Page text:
Dropping the Ball

I am, by nature and various forms of training, agile in a way that if I bobble things, even in a way that would seem normal to most people, there is clearly some kind of problem. Periodically I wonder if this situation represents a substantial inefficiency. Like, maybe the focus I’m expending under normal circumstances could be used in a way where it’s keeping me from creating a structure that makes the reflexes less necessary. 

New Hobbies

Basically all I do for fun is bathe. I sort of think I’d get something out of leaving the apartment for leisure, but I am attempting to emerge from a period where I was beating myself up for not having a hobby that was personality-defining, so being casual about stuff like that makes me panic. 

Whither leisure, the Joaquin Maguire story. 

All We Want To Be Is Lazy

So I have, speaking broadly, a crippling problem with aimlessness. Last night I was sort of hoping that putting stuff up all the time might help with that, because I’d be narrating what was going on. The problem, of course, is that I can’t start that, because I’m too aimless, and then there’s a bunch of panicking and chicken-egg dysphasia-ing. What I did do today was make some marvelous fusion snacks.

Reset?

A million years ago on a date that consisted of passing a bottle of wine back and forth in Prospect Park, my interlocutor said of her decision to come out, “Why do I need an excuse to hang out with a boy whose life is an open book in the internet?” Since then, everyone has started pretending that their life is an open book on the internet, but the whole thing has been sort of obfuscated and branded and is kind of horrible. Partly as a reaction to this decline, and partly because I think it is probably the only way that I’ll ever start writing here consistently, this is going to start including a lot of really boring diary stuff. Excelsior!

Sucker

Given the states of both the world and my psyche, I thought I’d run through Homo Sacer again. Unfortunately, I’d forgotten how it starts with a really abusive misunderstanding of Foucault. It’s like he read The History of Sexuality and D&P (worst translated name ever), and pretended that he hadn’t notice The Birth of the Clinic. At any rate, it was too much, and now I’m reading Borges short stories.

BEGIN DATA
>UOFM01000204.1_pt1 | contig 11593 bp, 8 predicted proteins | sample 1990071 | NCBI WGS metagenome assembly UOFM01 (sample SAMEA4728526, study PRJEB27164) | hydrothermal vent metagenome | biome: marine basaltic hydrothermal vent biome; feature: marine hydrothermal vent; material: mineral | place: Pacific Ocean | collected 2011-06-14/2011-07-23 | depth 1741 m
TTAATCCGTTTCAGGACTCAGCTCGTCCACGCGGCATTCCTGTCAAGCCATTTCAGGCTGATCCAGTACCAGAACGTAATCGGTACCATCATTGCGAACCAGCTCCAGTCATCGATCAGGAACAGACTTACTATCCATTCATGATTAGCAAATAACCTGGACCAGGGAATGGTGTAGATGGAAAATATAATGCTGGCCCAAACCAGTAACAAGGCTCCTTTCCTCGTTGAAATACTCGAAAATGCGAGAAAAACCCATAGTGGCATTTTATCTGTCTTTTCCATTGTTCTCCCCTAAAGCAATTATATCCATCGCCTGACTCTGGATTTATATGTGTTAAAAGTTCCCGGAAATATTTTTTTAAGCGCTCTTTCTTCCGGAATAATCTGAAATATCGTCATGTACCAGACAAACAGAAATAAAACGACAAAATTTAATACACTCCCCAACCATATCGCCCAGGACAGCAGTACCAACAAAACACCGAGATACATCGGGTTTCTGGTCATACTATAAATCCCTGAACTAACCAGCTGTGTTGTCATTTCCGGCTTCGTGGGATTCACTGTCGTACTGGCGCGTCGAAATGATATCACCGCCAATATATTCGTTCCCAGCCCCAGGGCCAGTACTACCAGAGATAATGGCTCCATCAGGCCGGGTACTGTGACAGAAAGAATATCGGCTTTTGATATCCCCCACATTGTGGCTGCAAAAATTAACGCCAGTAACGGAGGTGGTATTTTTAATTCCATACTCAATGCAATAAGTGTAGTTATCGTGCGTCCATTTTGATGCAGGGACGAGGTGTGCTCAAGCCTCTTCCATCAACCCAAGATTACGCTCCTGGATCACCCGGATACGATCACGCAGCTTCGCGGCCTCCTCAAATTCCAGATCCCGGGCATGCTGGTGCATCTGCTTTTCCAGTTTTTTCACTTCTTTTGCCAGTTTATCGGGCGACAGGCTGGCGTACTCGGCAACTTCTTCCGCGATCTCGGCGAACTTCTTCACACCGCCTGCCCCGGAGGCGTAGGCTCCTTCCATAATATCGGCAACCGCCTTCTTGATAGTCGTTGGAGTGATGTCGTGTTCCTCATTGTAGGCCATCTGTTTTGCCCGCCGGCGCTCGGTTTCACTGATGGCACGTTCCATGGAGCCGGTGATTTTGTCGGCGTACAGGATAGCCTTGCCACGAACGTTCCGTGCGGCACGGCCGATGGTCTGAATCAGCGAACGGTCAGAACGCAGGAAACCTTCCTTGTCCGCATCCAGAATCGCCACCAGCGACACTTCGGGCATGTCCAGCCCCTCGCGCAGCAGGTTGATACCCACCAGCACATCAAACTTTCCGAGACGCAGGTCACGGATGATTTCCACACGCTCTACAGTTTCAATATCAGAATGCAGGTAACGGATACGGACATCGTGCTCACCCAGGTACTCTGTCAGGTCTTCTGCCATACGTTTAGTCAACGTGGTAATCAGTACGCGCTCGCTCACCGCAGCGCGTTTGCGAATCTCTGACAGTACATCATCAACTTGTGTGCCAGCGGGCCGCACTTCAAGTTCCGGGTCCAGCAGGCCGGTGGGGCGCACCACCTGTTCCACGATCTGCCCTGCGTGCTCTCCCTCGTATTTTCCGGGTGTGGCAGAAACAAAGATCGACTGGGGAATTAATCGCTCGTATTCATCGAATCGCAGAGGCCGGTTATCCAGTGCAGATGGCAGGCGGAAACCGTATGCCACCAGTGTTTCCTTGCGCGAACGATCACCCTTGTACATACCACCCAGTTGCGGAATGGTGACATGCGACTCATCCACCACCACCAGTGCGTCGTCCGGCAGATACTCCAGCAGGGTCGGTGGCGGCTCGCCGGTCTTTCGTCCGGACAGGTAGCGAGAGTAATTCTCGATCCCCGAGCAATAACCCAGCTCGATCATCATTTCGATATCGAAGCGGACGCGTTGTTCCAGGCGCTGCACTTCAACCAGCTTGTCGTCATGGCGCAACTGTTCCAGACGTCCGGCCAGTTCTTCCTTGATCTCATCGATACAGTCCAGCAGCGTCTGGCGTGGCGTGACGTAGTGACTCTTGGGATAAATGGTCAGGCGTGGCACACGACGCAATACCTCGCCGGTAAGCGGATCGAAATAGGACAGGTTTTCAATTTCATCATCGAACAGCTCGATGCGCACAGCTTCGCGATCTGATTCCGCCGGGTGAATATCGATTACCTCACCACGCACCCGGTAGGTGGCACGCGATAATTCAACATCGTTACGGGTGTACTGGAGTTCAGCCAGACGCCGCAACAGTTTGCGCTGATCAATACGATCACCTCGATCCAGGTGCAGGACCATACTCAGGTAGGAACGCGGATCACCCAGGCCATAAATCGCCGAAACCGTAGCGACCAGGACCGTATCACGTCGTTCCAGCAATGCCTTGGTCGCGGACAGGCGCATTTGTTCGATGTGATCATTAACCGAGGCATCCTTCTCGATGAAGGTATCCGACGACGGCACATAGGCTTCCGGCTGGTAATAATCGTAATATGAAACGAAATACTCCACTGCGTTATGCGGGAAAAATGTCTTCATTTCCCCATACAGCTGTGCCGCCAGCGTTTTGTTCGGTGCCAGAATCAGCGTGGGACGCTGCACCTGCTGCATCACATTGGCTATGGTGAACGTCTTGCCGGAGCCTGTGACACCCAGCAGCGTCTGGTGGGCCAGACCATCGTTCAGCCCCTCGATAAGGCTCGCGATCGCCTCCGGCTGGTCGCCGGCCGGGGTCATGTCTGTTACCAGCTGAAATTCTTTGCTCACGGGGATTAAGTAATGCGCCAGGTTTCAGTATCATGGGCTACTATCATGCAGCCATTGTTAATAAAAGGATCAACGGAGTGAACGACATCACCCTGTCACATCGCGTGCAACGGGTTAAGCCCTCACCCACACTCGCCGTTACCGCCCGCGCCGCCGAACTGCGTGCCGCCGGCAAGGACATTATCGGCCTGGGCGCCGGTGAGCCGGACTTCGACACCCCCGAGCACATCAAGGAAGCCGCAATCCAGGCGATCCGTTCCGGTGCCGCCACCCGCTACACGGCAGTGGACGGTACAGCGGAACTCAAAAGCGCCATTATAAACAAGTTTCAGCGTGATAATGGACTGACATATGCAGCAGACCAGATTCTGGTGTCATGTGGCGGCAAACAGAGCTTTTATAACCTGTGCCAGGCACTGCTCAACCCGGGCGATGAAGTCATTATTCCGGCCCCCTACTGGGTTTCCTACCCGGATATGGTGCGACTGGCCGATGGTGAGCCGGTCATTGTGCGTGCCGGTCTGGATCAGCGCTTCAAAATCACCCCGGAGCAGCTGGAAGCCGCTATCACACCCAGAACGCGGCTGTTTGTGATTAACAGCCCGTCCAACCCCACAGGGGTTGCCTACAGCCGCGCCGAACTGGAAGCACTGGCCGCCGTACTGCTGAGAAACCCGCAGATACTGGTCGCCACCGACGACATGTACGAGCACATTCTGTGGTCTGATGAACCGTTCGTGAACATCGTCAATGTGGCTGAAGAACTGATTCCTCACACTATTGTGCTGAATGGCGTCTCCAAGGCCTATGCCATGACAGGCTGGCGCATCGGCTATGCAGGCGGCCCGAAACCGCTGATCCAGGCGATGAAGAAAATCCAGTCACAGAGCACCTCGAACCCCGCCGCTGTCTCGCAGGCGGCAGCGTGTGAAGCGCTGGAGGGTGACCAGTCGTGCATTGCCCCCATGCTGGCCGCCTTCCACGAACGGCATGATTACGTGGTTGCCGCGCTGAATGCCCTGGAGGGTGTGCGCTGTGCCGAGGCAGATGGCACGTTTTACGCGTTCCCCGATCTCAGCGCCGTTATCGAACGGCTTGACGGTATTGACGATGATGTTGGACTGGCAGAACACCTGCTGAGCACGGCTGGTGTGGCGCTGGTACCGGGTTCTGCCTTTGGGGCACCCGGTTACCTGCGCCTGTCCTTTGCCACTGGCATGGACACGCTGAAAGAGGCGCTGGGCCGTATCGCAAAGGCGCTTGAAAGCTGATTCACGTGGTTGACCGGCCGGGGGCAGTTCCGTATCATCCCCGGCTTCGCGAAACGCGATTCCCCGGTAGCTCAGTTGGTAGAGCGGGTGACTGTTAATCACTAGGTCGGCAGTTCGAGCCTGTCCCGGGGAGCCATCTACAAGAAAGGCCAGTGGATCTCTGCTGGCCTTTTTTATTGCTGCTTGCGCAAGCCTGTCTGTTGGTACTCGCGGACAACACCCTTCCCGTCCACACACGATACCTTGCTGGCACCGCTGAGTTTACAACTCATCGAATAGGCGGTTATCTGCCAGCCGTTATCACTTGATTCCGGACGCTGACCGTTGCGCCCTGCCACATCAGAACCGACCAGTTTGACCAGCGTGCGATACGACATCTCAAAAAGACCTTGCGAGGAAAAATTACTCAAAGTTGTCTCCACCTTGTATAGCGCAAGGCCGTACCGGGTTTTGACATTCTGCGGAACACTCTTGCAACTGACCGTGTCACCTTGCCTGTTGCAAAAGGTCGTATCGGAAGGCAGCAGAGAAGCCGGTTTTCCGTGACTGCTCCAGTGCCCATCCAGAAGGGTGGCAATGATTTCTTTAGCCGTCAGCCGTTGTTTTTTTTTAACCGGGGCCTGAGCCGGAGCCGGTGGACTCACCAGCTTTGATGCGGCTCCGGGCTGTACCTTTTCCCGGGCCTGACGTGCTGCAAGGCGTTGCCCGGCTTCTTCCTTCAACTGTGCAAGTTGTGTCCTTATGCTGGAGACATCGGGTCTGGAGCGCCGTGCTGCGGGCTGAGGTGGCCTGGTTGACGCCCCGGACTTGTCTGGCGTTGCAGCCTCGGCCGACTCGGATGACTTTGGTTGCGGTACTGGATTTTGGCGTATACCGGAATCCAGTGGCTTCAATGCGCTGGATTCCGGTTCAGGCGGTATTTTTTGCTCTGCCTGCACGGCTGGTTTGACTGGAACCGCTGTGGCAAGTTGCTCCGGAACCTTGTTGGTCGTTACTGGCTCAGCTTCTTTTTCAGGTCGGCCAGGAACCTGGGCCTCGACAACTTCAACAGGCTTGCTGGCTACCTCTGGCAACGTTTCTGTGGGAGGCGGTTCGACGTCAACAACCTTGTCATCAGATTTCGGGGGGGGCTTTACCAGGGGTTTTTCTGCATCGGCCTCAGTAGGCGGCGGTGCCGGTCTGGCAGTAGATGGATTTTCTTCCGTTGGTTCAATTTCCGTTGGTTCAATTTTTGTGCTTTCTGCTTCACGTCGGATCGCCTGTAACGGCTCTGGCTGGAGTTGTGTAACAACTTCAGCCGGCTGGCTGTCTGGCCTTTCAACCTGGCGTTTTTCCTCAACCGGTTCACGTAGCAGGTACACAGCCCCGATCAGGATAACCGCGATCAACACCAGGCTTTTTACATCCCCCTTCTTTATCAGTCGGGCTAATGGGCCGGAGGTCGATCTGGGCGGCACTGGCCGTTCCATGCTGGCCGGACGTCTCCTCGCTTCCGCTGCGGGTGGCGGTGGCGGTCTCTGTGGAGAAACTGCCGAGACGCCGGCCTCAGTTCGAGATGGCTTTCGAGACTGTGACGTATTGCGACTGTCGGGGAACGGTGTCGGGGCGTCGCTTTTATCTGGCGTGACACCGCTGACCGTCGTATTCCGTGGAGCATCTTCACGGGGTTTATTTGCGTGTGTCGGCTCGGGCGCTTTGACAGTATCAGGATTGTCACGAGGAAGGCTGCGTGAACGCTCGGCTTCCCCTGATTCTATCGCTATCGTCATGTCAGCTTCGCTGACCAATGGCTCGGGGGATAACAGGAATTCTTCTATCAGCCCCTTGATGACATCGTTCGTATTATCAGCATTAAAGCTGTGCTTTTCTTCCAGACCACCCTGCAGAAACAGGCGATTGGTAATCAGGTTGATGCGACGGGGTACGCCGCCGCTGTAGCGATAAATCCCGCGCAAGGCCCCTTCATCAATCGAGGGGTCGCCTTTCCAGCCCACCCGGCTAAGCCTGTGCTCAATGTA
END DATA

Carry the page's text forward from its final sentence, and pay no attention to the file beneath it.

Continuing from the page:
Shock and the City Solution

Made my semi-annual reading of “Some Motifs in Baudelaire” recently, and was compelled to wonder if I miss crowds. While in Paris over the summer, I noted that it was much more crowded than Portland, and at the time my feelings about that were pretty clear. A little quiet time with Walter, however, has made me wonder.

Portland is very nice, in its way, but I’ve never found it very compelling. I don’t want to go out and explore it very much. Obviously, it suits a lot of people. Perhaps the difference is that I’m the type who finds it refreshing to parry his own blows, as it were. It is certainly the case that I find it very comforting to go out into the world and not recognize anyone. I have often thought of myself as a bit agoraphobic, but perhaps the problem that keeps me indoors is more akin to paranoia.

So perhaps the solution is brunch at The Screen Door? The problem is that many crowded places have lousy crowds. Portlanders, accustomed to a certain amount of leeway, are lousy gatherers. I think it’s also worth nothing that while crowds were smooth in NY when I lived there in 98 and 99, but the time I went back for Draper, the sort of New York flow had been irreparably disrupted by the idea that New York was somewhere that everyone should go, rather than being a place for people whose temperament it suited.

In “Motifs” Benjamin frequently returns to how unlike the crowds of Paris are from the crowds of other cities. In the context of a discussion of Baudelaire, this takes the form of suggesting that at the time no other continental cities were as urbanized (and while London is discussed earlier, it doesn’t get compared at this point.) At any rate, while I did feel penned in over the summer, it is worth noting that Parisian crowds still know how to move quickly, efficiently, and safely (definitely feel more at risk from drivers here than I did there.)